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"The Supreme Court Swings the Ax"
Editorial from THE NATION (January 15, 1936)

DOCUMENT DESCRIPTION

In the 1930s, the Supreme Court overturned several key pieces of President Roosevelt's popular New Deal legislation, on the grounds that the acts exceeded Congress' power under the Commerce Clause of the Constitution. Here, THE NATION -- a liberal weekly publication -- reacts to the Court's invalidation of the Agricultural Adjustment Administration. Beginning in 1937, the Court changed course and began voting to uphold the New Deal legislation.

TRANSCRIPT

The nation's Lord High Executioners have again swung the ax. This time it is the Agricultural Adjustment Administration that has succumbed to the Supreme Court's kiss of death. Mr. Justice Roberts, speaking for the court in the Hoosac case, in an almost incredibly mechanical and legalistic opinion has ruled that the Administration's largely successful efforts to raise farm income are unconstitutional and must be undone. Five other justices join in this stern Catonian view of judicial duty. Three justices dissent. The Hoosac case now takes its place in the sequence of retreat to an archaic conception of a national government with cruelly limited powers in a time of crisis.

It is true that the decision might have been a good deal worse. The taxing power, the spending power, the delegation of powers, the Tenth Amendment were all urged upon the court as issues on the basis of which the AAA could be held invalid. Ostensibly Mr. Justice Roberts has rested his decision only on the last of these-the ground that Congress was trenching on the powers reserved to the states by the amendment. He argues that Congress is nowhere explicitly given power to regulate agriculture; that its attempt to do so in the Agricultural Adjustment Act is therefore unconstitutional; that any tax it may impose and any appropriation it may make as part of such a general regulatory scheme thereby become unconstitutional, regardless of what their validity might be outside such a scheme.

But such a summary does not convey the full import of the decision. After the crippling of the Congressional power over commerce through the Schechter decision, those who have wished to see the national power used for economic control have pinned all their hopes on the taxing and spending power of Congress under the "general-welfare" clause of the Constitution. The court did not dare through a frontal attack destroy this Congressional power. To do so would have been to run directly athwart the established law and usage of a century and would have constituted the most fatal decision since the Dred Scott case. Instead, the court has managed by indirection to cripple if not kill the Congressional taxing power. No use of the taxing power can henceforth be left constitutional under the general-welfare clause if it attempts Congressional regulation of agriculture or industry. And since that is the principal use to which it is now important to put the taxing power, the extent of the decision can readily be seen.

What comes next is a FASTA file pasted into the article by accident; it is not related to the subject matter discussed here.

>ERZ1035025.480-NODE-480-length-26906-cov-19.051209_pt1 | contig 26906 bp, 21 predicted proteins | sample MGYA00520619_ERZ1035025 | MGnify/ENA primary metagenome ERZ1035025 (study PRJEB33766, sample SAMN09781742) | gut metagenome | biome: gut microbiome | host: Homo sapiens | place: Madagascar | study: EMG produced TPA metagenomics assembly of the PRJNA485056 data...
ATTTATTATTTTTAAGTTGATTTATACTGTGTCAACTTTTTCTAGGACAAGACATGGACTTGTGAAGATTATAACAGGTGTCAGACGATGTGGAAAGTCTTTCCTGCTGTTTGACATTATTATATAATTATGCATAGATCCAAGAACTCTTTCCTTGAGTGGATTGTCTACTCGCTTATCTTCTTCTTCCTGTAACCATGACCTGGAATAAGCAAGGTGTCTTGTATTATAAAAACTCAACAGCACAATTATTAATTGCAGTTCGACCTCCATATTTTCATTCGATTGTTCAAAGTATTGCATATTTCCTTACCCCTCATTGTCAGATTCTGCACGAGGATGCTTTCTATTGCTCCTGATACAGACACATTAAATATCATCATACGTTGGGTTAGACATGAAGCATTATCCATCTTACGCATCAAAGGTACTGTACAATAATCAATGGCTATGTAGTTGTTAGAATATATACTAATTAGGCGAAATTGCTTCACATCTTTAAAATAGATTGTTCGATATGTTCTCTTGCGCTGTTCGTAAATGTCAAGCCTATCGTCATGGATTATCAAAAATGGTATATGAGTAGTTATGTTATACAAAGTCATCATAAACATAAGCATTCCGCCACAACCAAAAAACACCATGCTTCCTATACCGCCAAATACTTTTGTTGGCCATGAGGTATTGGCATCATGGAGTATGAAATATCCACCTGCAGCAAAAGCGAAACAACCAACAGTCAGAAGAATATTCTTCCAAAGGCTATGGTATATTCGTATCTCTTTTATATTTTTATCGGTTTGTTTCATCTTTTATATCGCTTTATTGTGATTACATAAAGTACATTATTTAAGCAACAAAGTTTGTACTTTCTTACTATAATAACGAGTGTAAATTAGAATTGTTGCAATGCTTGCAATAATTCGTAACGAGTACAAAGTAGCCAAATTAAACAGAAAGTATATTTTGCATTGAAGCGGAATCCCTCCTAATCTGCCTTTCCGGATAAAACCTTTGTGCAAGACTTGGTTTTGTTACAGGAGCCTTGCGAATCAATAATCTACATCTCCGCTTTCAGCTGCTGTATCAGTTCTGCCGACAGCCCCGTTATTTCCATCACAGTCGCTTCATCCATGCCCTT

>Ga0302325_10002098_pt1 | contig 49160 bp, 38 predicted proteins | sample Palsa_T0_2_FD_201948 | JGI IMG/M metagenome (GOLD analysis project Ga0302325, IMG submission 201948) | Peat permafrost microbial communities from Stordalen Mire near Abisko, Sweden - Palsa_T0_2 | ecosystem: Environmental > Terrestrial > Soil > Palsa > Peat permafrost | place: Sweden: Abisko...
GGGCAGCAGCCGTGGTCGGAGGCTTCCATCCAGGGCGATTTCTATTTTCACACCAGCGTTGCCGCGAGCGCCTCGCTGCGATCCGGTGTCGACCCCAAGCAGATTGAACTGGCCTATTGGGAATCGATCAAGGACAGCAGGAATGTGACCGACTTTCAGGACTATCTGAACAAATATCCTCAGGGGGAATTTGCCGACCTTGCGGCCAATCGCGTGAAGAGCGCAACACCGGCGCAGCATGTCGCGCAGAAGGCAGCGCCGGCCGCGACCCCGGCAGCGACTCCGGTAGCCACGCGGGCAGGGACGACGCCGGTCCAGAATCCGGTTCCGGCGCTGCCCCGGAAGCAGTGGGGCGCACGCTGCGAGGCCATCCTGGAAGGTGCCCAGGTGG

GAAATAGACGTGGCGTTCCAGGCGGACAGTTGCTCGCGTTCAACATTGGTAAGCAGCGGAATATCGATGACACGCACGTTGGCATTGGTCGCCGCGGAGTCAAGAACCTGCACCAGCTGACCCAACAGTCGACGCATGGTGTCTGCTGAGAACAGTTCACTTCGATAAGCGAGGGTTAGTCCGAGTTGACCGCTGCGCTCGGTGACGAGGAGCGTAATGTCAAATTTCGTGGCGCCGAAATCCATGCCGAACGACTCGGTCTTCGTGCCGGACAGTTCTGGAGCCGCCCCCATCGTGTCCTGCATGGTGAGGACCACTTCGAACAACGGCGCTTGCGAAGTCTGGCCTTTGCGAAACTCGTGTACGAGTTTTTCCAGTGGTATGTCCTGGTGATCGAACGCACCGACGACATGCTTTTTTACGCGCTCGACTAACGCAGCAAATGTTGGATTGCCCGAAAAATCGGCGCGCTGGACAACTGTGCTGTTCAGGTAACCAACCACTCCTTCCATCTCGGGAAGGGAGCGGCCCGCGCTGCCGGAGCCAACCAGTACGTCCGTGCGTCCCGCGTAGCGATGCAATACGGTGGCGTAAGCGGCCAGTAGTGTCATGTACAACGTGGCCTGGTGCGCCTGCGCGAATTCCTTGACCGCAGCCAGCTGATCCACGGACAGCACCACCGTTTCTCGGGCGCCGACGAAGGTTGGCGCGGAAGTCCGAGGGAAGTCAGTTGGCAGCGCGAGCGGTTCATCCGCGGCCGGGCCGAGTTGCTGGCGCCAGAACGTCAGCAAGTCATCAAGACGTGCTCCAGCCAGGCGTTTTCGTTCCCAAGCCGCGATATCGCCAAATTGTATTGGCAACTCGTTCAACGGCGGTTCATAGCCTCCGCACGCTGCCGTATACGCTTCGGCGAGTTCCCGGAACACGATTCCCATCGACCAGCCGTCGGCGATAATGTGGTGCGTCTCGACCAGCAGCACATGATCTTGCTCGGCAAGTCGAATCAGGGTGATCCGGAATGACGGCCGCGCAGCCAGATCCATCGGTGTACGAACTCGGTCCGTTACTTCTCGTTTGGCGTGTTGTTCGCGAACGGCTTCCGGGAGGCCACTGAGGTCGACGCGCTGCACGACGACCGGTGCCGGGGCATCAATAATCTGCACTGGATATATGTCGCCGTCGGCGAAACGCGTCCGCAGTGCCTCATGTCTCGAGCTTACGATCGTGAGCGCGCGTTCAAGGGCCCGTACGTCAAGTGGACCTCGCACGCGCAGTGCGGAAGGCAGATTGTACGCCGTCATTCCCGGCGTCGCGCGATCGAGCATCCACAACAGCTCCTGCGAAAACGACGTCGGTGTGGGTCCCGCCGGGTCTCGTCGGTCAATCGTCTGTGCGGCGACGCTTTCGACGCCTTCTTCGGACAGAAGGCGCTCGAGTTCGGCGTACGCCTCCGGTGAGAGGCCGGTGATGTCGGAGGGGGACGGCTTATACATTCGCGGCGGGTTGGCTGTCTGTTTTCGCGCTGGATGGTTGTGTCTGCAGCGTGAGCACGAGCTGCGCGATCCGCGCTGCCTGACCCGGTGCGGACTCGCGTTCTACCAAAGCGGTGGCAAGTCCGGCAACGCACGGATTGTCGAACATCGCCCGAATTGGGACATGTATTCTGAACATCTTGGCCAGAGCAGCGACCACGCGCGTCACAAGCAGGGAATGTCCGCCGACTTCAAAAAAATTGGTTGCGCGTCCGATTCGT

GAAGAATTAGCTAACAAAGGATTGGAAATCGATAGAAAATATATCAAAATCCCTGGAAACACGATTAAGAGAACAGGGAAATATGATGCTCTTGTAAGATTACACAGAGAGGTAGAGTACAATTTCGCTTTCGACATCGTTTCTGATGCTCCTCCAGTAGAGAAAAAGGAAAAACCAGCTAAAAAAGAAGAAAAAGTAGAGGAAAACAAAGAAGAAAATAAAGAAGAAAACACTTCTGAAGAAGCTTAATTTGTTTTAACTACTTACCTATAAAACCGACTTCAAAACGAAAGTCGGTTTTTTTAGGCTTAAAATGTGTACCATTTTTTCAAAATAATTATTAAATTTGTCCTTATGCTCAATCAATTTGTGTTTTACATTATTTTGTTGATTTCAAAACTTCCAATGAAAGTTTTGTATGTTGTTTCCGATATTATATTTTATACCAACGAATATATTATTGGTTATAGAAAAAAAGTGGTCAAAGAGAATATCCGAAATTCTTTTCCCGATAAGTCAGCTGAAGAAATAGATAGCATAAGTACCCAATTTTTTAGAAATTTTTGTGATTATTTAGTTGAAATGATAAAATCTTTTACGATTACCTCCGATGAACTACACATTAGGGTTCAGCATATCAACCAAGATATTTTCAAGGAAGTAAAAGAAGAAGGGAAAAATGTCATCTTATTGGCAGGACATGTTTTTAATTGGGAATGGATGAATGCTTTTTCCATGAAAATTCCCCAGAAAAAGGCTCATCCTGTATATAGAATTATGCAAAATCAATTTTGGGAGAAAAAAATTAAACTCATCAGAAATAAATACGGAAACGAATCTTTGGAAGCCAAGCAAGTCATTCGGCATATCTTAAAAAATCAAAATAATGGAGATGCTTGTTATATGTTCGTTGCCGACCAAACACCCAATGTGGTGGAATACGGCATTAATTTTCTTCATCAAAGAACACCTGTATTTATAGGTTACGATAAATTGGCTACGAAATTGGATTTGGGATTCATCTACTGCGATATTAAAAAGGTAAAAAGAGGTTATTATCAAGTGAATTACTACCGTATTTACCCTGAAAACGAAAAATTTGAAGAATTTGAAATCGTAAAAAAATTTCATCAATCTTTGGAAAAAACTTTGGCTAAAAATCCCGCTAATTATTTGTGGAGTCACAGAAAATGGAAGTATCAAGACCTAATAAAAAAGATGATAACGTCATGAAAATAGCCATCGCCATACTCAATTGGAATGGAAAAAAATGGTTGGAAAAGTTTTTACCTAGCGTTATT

Intelligent people will fail to find any rational meaning in such an outcome. The common man, with his direct way of looking at governmental matters, will be unable to make any sense of it at all. The farmer will be dazed. The worker will know that a similar fate is in store for him. Three of the Supreme Court justices -- and those not by any means the least able or enlightened -- find that it not only makes no economic or governmental sense, but that it does not even make good constitutional law. In what is undoubtedly one of the most brilliant of recent dissenting opinions, Mr. Justice Stone subjects the majority reasoning to a merciless analysis in which its sophistry and confusion are completely exposed. The reader sees, if he is willing to look beyond rhetoric to reality, the naked class interest that ultimately dictated the decision. It is not so much that the court has grudged the farmers their benefits. It has been unwilling to see the method of taxation, with its attendant regulation, extended to industry and to labor relations. Mr. Justice Stone points out cogently that a power of appropriation that cannot set the conditions under which and the purposes for which the money will be spent is completely useless. With an admirable frankness he challenges the smug assumption of judicial power and judicial infallibility: He riddles Mr. Justice Roberts's protestations that the court is only interpreting the clear letter of the Constitution and is officially not cognizant of the effects of its decisions in nullifying the legislative will. He refers to "the mind accustomed to believe that it is the duty of the courts to sit in judgment on the wisdom of legislative action." "Courts," he continues, "are not the only agency of government that must be assumed to have capacity to govern."

Even while he was delivering his message to Congress, Mr. Roosevelt was speaking in the shadow of the court's power. Now the court proves definitely that it is the last bulwark of the vested interests. They have been displaced from the Legislative and have been outwitted by the Executive; they find their last refuge in the Judiciary. It is inconceivable that the good sense of a democracy will tolerate very much longer such a use of the judicial power. If Mr. Roosevelt has courage he will make the limitation of this power in declaring acts of Congress unconstitutional a major part of his campaign. If he has a long view of statesmanship he will make it part of a long-range effort to restore the basic decisions of a democracy to the legislative will of the people.